Do I believe that women should dress reasonably and not overindulge? Sure. I believe that men should too. But guess what? The only consequence that men get for being unchaste, drunk, and crude is a finger wagging and a “boys will be boys” attitude; women, on the other hand, have to hear about how it’s their fault if someone rapes them. Of course we should respect ourselves and our sexuality—but our failures in that regard should never be used to excuse, in any way minimize, or shift any responsibility away from men who make the decision to have sex with a woman against her will.

          • Lena S.

            It’s not ‘scare quotes’, it’s meant to imply that there are a lot of cases that are called rape that aren’t actually rape. No need to apologise though.

            A woman does bear moral responsibility if she goes out, gets drunk, and goes home with some man. She put herself into the situation voluntarily. Again, this isn’t shifting the responsibility but putting at least some of it where it belongs. The most men get is a finger wagging? How about a false rape accusation that ruins his life? A woman will never experience that.

          • http://catholicismforcutters.wordpress.com/ Broken Whole

            I was uncharitable in my snarky response to your use of quotes and I apologize.

            Allow me to say what I think you are saying—through your language and through the use of quotes—and please feel free to correct me if I am misrepresenting your position. You seem to be suggesting that date rape, as a concept, doesn’t represent a real rape. Furthermore, you seem to be suggesting that many, if not most, cases of date rape involve a woman falsely accusing a man of raping her. If this is your position, I respectfully disagree. I acknowledge that men are sometimes falsely accused of rape; however, I don’t think that this is the “norm” in date rape accusations.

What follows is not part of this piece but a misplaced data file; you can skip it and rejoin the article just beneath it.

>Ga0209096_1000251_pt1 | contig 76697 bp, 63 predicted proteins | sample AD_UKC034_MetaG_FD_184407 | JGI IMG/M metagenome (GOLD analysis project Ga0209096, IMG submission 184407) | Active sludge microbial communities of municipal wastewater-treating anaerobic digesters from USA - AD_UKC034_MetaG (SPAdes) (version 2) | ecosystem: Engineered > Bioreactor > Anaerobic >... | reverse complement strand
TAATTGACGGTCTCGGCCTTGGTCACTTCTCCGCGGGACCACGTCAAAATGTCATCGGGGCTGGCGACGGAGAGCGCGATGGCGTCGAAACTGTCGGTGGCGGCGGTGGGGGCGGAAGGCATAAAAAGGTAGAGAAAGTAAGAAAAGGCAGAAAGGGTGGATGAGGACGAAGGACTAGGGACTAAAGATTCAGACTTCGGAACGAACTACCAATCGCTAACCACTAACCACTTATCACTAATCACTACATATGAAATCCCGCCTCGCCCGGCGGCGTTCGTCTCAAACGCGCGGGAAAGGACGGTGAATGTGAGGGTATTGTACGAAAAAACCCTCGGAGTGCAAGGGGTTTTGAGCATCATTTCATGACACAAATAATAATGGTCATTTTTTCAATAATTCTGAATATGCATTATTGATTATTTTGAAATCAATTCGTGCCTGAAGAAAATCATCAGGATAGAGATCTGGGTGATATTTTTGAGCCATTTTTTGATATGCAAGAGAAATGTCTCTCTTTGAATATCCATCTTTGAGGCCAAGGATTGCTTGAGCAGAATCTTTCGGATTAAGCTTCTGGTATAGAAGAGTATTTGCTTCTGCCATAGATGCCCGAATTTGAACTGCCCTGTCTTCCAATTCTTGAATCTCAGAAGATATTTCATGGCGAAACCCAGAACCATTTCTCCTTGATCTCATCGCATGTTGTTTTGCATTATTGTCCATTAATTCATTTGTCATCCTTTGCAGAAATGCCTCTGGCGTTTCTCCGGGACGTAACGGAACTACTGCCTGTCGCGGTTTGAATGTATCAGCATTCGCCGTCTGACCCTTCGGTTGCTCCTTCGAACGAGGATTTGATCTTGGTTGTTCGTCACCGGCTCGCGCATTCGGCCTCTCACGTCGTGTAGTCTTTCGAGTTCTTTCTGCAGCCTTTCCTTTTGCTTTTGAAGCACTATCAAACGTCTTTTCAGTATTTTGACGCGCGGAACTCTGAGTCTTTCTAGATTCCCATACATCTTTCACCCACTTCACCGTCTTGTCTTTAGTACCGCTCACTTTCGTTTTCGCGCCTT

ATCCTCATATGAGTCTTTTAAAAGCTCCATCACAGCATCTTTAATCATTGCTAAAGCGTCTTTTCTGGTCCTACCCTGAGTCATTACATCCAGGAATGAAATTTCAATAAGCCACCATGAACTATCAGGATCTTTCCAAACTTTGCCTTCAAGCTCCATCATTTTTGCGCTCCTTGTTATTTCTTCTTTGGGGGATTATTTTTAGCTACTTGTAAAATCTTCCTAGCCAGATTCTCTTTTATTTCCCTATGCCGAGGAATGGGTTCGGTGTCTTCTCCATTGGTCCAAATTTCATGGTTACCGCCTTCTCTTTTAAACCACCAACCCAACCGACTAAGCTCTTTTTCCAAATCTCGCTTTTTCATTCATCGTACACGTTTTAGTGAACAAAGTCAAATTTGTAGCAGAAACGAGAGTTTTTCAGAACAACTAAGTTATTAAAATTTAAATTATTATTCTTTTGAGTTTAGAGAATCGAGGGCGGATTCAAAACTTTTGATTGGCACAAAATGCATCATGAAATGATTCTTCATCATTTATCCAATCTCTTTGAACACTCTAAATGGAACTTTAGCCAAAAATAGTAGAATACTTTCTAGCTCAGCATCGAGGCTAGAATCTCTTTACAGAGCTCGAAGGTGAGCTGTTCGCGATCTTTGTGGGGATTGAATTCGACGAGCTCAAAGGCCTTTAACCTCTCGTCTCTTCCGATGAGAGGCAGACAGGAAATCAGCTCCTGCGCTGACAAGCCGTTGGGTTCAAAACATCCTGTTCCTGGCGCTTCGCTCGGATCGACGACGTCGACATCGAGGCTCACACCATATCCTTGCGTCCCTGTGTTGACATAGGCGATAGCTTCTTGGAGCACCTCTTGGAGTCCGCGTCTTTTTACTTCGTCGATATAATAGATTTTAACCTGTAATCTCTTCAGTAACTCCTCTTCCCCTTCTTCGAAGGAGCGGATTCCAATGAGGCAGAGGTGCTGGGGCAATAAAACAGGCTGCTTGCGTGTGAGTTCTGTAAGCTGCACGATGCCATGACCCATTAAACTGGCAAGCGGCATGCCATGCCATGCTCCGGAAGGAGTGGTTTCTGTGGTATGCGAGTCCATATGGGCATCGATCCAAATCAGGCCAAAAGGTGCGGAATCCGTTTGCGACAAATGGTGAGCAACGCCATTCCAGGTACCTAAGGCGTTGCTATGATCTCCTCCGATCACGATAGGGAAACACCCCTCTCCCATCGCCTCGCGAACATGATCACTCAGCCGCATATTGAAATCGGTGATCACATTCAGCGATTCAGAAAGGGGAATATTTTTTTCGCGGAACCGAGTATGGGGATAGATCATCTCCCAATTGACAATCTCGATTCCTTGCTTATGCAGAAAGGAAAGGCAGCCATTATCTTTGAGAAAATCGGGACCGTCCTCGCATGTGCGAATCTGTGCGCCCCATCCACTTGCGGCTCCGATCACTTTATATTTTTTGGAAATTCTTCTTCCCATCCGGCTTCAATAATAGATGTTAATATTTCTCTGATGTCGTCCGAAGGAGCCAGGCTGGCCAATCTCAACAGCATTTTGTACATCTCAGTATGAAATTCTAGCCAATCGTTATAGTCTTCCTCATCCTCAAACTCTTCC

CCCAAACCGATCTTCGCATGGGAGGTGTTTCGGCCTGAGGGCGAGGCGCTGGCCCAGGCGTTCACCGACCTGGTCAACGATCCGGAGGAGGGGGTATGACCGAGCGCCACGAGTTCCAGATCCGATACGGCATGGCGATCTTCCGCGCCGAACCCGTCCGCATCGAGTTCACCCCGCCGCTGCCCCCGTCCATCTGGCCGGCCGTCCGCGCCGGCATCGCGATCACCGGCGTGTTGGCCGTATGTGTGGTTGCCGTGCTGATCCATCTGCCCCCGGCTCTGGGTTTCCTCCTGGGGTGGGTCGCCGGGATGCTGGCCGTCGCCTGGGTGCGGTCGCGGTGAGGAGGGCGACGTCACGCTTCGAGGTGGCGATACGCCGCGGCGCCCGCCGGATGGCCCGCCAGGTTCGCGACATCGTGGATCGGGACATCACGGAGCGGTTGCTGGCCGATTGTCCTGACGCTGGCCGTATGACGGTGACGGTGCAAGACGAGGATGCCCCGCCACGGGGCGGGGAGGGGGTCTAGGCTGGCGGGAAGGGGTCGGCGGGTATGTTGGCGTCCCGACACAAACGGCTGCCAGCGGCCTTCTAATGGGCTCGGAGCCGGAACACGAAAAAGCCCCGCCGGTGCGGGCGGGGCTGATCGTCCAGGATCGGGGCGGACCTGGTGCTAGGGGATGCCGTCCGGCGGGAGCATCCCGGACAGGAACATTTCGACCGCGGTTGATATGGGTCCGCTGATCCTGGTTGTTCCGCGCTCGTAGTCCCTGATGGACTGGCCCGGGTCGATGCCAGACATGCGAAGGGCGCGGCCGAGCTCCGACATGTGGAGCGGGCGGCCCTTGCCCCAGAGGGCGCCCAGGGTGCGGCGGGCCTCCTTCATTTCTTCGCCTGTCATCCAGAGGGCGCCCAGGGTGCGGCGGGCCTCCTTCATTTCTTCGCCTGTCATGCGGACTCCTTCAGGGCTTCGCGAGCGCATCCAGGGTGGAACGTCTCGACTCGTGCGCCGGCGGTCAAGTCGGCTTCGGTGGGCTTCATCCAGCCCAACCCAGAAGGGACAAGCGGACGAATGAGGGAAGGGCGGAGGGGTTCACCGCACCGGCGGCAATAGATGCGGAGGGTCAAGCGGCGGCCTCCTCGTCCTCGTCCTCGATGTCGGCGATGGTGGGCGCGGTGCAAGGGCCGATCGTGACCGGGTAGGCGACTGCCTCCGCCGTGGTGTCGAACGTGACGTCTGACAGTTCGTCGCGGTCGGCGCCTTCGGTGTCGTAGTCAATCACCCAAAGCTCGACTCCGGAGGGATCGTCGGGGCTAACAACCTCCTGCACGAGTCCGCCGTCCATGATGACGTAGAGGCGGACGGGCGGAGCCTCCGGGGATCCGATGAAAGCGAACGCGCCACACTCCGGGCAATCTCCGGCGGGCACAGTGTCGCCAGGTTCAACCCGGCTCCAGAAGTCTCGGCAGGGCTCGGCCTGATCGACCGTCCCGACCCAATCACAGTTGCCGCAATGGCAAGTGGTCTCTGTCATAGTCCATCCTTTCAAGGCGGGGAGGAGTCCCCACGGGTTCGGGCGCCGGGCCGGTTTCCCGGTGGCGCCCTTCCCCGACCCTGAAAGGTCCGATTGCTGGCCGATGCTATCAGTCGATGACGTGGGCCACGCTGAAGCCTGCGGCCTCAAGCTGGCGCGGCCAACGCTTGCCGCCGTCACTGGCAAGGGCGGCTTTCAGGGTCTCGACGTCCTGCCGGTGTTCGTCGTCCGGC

I agree that certain behaviors can put one at risk—it’s risky for me to walk down darkened alleyways at night with cash on hand. However, I don’t think that makes me morally responsible for being mugged nor does it make my claim that I was robbed false nor should it be used to lighten the sentence given to the mugger. Was I being stupid? Sure. Was I responsible for my mugging? No. I’m just saying we should use the same standards we use for other crimes when we talk about rape.

            Incidentally, women can be accused (even falsely accused) of rape, particularly in date rape scenarios, just as women can be accused of sexual harassment. Obviously men are charged with rape more often than women, but it is also something that a woman can be charged with.

          • Lena S.

            You have misrepresented my position, but I think it is folly for me to continue here, since your arguments fail to address the difference in penalties and the unequal application of laws. I believe I have stated my position clearly enough.